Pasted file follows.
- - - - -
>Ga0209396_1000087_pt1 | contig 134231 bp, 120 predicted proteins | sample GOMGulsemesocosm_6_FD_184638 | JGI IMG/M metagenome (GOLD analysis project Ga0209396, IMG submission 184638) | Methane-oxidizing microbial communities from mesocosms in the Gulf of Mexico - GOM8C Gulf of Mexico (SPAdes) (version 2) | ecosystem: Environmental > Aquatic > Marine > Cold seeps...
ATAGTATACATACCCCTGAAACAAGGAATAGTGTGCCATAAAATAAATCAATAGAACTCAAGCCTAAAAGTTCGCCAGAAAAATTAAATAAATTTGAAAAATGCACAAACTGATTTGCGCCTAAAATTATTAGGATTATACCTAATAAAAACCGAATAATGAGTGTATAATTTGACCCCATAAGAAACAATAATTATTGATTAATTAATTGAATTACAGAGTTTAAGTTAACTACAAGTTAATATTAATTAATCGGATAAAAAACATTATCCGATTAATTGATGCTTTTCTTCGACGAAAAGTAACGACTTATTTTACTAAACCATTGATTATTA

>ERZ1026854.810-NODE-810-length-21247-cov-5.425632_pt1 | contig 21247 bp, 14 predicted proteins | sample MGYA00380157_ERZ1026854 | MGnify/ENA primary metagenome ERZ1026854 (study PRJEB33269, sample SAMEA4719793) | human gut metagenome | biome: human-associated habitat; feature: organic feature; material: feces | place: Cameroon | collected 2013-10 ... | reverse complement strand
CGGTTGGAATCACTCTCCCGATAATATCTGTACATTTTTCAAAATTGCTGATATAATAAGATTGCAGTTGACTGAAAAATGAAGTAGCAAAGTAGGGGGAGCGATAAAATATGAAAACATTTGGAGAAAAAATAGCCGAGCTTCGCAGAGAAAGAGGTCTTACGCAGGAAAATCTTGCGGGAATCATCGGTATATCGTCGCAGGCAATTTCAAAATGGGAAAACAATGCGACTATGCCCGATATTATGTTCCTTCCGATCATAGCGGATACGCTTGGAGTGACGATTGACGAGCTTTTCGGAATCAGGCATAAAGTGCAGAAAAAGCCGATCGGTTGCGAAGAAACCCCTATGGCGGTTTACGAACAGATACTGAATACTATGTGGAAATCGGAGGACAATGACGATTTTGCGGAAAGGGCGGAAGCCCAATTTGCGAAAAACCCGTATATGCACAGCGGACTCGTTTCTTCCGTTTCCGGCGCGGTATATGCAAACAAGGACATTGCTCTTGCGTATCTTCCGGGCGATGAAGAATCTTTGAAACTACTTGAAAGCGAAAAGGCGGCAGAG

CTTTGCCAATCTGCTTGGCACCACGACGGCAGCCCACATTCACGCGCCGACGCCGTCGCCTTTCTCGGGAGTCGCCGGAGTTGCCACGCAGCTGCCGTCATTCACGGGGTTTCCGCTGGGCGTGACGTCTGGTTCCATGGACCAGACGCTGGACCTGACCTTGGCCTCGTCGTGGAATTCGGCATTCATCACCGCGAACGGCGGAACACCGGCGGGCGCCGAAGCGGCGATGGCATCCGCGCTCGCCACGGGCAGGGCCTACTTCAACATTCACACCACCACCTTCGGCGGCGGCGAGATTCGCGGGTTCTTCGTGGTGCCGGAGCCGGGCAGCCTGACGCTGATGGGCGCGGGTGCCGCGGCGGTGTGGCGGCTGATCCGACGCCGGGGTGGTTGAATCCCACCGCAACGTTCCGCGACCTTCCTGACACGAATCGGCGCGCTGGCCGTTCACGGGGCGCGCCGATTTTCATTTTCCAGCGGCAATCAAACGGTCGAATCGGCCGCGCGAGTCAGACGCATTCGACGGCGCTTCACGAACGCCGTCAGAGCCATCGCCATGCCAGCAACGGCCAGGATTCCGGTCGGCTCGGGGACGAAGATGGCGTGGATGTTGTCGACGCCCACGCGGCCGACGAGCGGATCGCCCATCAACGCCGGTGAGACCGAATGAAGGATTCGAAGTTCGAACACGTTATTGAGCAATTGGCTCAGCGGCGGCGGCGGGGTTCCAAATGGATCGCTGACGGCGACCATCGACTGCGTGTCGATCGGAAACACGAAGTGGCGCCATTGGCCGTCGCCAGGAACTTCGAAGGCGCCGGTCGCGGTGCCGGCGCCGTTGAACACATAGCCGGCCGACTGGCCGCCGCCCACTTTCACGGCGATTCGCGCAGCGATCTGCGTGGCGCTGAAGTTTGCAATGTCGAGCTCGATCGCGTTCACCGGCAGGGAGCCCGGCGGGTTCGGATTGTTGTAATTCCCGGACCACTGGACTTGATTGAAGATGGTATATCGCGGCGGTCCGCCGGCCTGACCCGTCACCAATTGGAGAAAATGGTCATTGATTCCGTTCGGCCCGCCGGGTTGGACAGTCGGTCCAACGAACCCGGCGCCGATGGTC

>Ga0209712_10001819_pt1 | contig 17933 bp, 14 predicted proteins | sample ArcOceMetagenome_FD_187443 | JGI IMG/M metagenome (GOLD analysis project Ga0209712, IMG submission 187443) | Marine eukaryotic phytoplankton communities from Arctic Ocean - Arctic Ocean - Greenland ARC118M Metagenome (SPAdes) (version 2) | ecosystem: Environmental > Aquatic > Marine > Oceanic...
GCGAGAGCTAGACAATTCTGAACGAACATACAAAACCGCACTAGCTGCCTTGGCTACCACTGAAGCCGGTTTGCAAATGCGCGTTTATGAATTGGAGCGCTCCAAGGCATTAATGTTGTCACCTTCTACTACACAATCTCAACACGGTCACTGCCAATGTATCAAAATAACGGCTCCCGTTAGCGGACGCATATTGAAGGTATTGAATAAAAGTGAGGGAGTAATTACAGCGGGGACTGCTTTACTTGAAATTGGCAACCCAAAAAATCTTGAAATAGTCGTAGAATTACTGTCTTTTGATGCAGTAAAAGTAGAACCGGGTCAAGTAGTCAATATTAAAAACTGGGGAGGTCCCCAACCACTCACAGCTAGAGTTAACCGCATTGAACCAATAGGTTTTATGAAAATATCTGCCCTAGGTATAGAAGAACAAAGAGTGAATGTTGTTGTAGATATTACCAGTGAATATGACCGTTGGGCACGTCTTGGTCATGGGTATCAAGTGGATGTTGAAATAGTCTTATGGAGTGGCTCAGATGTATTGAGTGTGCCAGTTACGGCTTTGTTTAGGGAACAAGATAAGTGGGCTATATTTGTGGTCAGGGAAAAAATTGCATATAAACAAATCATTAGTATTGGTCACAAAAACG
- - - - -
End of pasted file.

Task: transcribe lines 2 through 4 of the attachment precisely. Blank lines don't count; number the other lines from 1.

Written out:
ATAGTATACATACCCCTGAAACAAGGAATAGTGTGCCATAAAATAAATCAATAGAACTCAAGCCTAAAAGTTCGCCAGAAAAATTAAATAAATTTGAAAAATGCACAAACTGATTTGCGCCTAAAATTATTAGGATTATACCTAATAAAAACCGAATAATGAGTGTATAATTTGACCCCATAAGAAACAATAATTATTGATTAATTAATTGAATTACAGAGTTTAAGTTAACTACAAGTTAATATTAATTAATCGGATAAAAAACATTATCCGATTAATTGATGCTTTTCTTCGACGAAAAGTAACGACTTATTTTACTAAACCATTGATTATTA

>ERZ1026854.810-NODE-810-length-21247-cov-5.425632_pt1 | contig 21247 bp, 14 predicted proteins | sample MGYA00380157_ERZ1026854 | MGnify/ENA primary metagenome ERZ1026854 (study PRJEB33269, sample SAMEA4719793) | human gut metagenome | biome: human-associated habitat; feature: organic feature; material: feces | place: Cameroon | collected 2013-10 ... | reverse complement strand
CGGTTGGAATCACTCTCCCGATAATATCTGTACATTTTTCAAAATTGCTGATATAATAAGATTGCAGTTGACTGAAAAATGAAGTAGCAAAGTAGGGGGAGCGATAAAATATGAAAACATTTGGAGAAAAAATAGCCGAGCTTCGCAGAGAAAGAGGTCTTACGCAGGAAAATCTTGCGGGAATCATCGGTATATCGTCGCAGGCAATTTCAAAATGGGAAAACAATGCGACTATGCCCGATATTATGTTCCTTCCGATCATAGCGGATACGCTTGGAGTGACGATTGACGAGCTTTTCGGAATCAGGCATAAAGTGCAGAAAAAGCCGATCGGTTGCGAAGAAACCCCTATGGCGGTTTACGAACAGATACTGAATACTATGTGGAAATCGGAGGACAATGACGATTTTGCGGAAAGGGCGGAAGCCCAATTTGCGAAAAACCCGTATATGCACAGCGGACTCGTTTCTTCCGTTTCCGGCGCGGTATATGCAAACAAGGACATTGCTCTTGCGTATCTTCCGGGCGATGAAGAATCTTTGAAACTACTTGAAAGCGAAAAGGCGGCAGAG